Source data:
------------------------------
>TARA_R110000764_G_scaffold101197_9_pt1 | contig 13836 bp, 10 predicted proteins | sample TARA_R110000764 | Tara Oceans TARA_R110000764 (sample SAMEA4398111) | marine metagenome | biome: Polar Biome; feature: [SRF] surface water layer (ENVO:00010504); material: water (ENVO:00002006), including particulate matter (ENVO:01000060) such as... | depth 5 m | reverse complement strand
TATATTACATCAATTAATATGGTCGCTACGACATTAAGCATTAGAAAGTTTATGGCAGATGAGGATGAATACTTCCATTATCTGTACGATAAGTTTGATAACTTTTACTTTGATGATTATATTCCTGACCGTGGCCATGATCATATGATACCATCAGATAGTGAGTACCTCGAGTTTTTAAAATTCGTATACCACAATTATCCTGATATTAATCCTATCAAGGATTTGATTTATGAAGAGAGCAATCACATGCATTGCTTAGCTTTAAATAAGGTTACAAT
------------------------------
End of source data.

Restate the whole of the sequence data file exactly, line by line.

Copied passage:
>TARA_R110000764_G_scaffold101197_9_pt1 | contig 13836 bp, 10 predicted proteins | sample TARA_R110000764 | Tara Oceans TARA_R110000764 (sample SAMEA4398111) | marine metagenome | biome: Polar Biome; feature: [SRF] surface water layer (ENVO:00010504); material: water (ENVO:00002006), including particulate matter (ENVO:01000060) such as... | depth 5 m | reverse complement strand
TATATTACATCAATTAATATGGTCGCTACGACATTAAGCATTAGAAAGTTTATGGCAGATGAGGATGAATACTTCCATTATCTGTACGATAAGTTTGATAACTTTTACTTTGATGATTATATTCCTGACCGTGGCCATGATCATATGATACCATCAGATAGTGAGTACCTCGAGTTTTTAAAATTCGTATACCACAATTATCCTGATATTAATCCTATCAAGGATTTGATTTATGAAGAGAGCAATCACATGCATTGCTTAGCTTTAAATAAGGTTACAAT